Hughes notes, “Because our drinks were cutting-edge, we also wanted the bottle to symbolize that.”
The value of the right expertise
The two partners who created MD Drinks needed the right bottle to support the message of a beverage that had broken new formulation ground with ingredients previously unused in beverages. In these situations, niche co-packers, with expertise in filling and packaging specific products, can help fledgling entrepreneurs get inventive products into distribution.
In these situations, niche co-packers with expertise in filling and packaging specific products can help fledgling entrepreneurs, and a little investigative work paid off when Hughes contacted H.A. Rider & Sons (www.hariderandsons.com) for direction. H.A. Rider, based in Watsonville, CA, was once a producer of fresh juice but has been operating exclusively as a contract packager for the past eight years. The company’s transformation now enables it to package a wider range of beverages.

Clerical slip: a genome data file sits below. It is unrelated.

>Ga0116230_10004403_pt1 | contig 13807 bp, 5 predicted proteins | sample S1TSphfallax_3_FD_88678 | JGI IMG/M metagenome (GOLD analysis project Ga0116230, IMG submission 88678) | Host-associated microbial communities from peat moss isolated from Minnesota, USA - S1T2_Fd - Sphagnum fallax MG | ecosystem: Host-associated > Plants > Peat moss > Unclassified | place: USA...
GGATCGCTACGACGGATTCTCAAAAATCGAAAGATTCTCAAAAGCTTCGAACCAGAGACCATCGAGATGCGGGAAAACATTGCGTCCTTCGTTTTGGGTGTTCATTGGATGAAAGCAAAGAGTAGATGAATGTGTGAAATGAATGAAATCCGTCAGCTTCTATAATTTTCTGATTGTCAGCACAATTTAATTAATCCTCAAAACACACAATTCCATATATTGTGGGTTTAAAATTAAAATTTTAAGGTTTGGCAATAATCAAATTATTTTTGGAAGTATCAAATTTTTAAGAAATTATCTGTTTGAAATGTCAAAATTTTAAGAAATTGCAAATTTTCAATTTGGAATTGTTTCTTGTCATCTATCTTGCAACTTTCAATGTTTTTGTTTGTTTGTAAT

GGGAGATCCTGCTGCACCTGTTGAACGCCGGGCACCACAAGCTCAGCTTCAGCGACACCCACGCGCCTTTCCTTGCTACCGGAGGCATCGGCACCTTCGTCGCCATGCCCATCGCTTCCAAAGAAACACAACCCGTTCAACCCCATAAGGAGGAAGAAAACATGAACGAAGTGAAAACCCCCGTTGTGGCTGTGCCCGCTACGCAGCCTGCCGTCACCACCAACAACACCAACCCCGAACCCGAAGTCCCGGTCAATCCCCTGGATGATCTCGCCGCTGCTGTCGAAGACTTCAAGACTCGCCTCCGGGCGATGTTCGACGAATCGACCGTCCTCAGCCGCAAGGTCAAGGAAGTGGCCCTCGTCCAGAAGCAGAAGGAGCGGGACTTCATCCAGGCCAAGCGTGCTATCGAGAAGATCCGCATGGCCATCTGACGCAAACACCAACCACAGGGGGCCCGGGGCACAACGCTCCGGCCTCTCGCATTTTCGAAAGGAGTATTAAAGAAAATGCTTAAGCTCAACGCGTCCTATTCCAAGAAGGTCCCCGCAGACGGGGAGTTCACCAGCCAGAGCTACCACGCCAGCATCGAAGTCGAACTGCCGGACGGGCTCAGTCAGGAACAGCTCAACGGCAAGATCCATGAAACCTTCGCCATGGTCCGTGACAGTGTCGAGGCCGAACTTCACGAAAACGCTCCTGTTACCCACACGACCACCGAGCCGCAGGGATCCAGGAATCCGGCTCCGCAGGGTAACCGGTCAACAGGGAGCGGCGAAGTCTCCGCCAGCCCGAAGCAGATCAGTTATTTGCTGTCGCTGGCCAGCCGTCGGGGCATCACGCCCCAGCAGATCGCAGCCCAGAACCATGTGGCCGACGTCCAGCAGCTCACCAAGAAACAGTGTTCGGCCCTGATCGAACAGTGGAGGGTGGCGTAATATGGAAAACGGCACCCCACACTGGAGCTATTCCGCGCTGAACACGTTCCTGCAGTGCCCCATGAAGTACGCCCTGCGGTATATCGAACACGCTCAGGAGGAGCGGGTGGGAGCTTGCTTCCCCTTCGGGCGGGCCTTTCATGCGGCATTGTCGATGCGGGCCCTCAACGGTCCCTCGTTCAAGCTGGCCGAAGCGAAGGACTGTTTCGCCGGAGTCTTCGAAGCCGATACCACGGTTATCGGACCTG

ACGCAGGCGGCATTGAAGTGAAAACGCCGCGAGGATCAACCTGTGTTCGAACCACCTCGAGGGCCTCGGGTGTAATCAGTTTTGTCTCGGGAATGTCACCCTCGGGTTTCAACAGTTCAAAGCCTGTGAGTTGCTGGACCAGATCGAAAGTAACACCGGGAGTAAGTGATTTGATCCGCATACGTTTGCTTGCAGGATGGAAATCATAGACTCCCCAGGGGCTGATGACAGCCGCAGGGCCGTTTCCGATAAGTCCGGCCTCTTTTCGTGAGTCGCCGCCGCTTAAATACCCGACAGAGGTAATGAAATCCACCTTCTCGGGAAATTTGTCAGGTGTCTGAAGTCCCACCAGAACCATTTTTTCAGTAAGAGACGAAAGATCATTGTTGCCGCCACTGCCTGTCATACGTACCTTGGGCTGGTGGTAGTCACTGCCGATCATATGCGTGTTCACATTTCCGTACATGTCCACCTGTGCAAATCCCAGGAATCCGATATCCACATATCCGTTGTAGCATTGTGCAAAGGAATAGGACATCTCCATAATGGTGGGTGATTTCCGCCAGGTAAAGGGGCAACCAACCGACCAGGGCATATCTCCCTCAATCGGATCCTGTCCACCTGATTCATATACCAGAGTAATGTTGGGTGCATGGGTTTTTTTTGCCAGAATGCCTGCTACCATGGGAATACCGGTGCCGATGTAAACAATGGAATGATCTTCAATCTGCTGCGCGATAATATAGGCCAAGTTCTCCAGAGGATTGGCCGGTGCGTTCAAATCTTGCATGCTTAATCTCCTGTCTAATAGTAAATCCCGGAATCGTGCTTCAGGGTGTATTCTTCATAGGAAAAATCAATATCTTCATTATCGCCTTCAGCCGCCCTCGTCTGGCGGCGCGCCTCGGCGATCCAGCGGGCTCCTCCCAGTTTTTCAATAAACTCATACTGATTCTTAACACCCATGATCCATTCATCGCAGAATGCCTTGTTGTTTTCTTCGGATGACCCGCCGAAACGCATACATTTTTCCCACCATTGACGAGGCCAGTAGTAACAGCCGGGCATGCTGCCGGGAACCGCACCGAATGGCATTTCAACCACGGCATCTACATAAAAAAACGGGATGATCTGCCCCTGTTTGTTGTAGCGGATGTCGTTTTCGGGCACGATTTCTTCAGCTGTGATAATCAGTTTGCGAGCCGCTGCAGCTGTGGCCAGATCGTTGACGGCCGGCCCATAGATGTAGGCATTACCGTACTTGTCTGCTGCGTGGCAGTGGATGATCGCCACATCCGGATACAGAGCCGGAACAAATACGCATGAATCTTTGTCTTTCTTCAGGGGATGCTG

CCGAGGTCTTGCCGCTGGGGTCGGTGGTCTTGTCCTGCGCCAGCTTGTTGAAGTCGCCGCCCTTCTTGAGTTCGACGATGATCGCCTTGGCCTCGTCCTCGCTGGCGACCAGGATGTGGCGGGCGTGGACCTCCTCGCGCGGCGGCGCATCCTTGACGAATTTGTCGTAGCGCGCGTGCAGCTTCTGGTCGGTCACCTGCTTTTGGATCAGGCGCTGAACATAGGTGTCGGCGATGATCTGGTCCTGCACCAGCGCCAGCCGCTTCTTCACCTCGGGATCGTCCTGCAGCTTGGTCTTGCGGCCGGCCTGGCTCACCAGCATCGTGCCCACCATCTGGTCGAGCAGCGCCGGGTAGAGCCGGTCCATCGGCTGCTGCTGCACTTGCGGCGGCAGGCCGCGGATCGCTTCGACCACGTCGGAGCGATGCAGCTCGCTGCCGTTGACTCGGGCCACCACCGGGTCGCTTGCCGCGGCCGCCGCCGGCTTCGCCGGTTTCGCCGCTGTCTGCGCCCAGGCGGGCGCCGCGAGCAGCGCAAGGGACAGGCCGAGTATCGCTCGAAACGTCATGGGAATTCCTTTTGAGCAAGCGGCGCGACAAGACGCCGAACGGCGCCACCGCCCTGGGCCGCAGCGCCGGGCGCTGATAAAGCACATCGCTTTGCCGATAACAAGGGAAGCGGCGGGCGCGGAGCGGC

H.A. Rider introduced Hughes and Miller to PowerFlex, a new line of panel-less, ribless, hot-fill PET bottles from Amcor PET Packaging (www.amcor.com). The two partners selected one of two stock bottles in the PowerFlex line, a 16.9-oz domed-shoulder bottle design with a 38 mm finish.
The other stock bottle in the PowerFlex line is a 16-oz longneck design. H.A. Rider was already successfully filling that bottle style to produce a bottled-water line for Trinity Springs.
“H.A. Rider was happy with its performance on the production line,” Hughes says, referring to the Trinity Springs project.
Tom Rider, co-owner of H.A. Rider, says his plant blends the ingredients for MD Drinks’ Urban Detox line, hot fills the bottles at 180 to 200 bottles/min, glues the adhesive labels on the bottles, applies 38 mm translucent caps from Alcoa (www.alcoa.com), packs the bottles in 24-pack trays, and then ships the trays to customers.